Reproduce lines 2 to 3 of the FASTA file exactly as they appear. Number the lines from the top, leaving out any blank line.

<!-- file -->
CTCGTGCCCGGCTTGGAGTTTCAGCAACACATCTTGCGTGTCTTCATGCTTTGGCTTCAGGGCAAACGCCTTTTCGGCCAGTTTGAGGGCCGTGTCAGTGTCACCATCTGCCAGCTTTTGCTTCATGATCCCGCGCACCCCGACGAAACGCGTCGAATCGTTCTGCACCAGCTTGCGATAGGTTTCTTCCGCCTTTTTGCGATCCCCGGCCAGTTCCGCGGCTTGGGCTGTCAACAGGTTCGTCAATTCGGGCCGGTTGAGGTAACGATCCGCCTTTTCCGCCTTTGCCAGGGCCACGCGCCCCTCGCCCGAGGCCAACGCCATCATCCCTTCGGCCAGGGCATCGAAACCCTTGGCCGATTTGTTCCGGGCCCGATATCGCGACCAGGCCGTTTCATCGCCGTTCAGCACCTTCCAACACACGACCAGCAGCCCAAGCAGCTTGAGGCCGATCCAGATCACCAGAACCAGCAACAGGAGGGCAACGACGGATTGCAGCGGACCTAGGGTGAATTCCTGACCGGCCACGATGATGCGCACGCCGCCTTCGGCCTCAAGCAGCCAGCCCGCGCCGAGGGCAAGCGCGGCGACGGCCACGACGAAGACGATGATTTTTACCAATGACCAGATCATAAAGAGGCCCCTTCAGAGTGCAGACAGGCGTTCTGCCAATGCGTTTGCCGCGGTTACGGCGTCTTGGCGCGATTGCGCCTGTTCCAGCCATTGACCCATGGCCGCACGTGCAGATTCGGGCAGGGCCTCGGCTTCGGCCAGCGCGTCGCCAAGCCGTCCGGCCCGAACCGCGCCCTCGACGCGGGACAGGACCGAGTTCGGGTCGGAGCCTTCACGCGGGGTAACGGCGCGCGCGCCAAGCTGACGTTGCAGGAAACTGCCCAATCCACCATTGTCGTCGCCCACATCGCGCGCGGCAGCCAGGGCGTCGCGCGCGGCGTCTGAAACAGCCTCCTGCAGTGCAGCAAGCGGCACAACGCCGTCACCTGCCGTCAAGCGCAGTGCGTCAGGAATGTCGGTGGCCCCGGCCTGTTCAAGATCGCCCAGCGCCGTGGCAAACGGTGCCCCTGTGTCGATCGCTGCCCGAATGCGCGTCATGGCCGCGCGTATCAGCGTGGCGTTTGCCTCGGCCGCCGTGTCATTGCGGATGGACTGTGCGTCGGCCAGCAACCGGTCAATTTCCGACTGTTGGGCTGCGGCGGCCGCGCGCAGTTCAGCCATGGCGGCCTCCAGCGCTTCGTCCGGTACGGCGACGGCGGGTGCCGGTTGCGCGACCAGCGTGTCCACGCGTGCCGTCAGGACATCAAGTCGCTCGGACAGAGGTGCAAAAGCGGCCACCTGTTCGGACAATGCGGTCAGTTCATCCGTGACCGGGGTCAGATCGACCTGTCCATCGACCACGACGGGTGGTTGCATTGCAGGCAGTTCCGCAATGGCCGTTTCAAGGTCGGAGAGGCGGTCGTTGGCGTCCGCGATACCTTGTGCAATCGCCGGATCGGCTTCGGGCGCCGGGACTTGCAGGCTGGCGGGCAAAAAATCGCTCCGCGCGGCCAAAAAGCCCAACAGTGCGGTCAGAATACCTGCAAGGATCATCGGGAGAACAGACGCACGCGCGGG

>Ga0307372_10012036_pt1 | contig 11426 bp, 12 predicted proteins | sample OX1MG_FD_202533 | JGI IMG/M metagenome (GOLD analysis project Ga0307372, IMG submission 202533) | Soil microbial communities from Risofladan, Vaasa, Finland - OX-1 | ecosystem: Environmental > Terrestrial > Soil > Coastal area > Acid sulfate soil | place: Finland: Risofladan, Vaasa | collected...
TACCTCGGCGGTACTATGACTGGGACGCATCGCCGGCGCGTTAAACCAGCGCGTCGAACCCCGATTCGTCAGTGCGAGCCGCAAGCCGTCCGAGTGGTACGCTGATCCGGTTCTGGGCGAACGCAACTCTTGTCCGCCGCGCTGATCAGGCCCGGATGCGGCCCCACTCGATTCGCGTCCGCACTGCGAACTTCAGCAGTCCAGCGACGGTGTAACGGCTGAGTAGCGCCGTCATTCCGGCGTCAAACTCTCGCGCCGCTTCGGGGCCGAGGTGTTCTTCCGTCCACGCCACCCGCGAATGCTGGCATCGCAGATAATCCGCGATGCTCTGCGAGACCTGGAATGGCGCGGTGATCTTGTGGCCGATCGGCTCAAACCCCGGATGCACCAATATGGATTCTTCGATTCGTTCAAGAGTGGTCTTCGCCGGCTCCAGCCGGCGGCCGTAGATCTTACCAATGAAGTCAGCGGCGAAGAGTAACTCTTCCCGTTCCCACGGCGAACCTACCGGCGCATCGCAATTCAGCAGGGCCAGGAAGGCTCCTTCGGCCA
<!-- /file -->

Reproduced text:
>Ga0307372_10012036_pt1 | contig 11426 bp, 12 predicted proteins | sample OX1MG_FD_202533 | JGI IMG/M metagenome (GOLD analysis project Ga0307372, IMG submission 202533) | Soil microbial communities from Risofladan, Vaasa, Finland - OX-1 | ecosystem: Environmental > Terrestrial > Soil > Coastal area > Acid sulfate soil | place: Finland: Risofladan, Vaasa | collected...
TACCTCGGCGGTACTATGACTGGGACGCATCGCCGGCGCGTTAAACCAGCGCGTCGAACCCCGATTCGTCAGTGCGAGCCGCAAGCCGTCCGAGTGGTACGCTGATCCGGTTCTGGGCGAACGCAACTCTTGTCCGCCGCGCTGATCAGGCCCGGATGCGGCCCCACTCGATTCGCGTCCGCACTGCGAACTTCAGCAGTCCAGCGACGGTGTAACGGCTGAGTAGCGCCGTCATTCCGGCGTCAAACTCTCGCGCCGCTTCGGGGCCGAGGTGTTCTTCCGTCCACGCCACCCGCGAATGCTGGCATCGCAGATAATCCGCGATGCTCTGCGAGACCTGGAATGGCGCGGTGATCTTGTGGCCGATCGGCTCAAACCCCGGATGCACCAATATGGATTCTTCGATTCGTTCAAGAGTGGTCTTCGCCGGCTCCAGCCGGCGGCCGTAGATCTTACCAATGAAGTCAGCGGCGAAGAGTAACTCTTCCCGTTCCCACGGCGAACCTACCGGCGCATCGCAATTCAGCAGGGCCAGGAAGGCTCCTTCGGCCA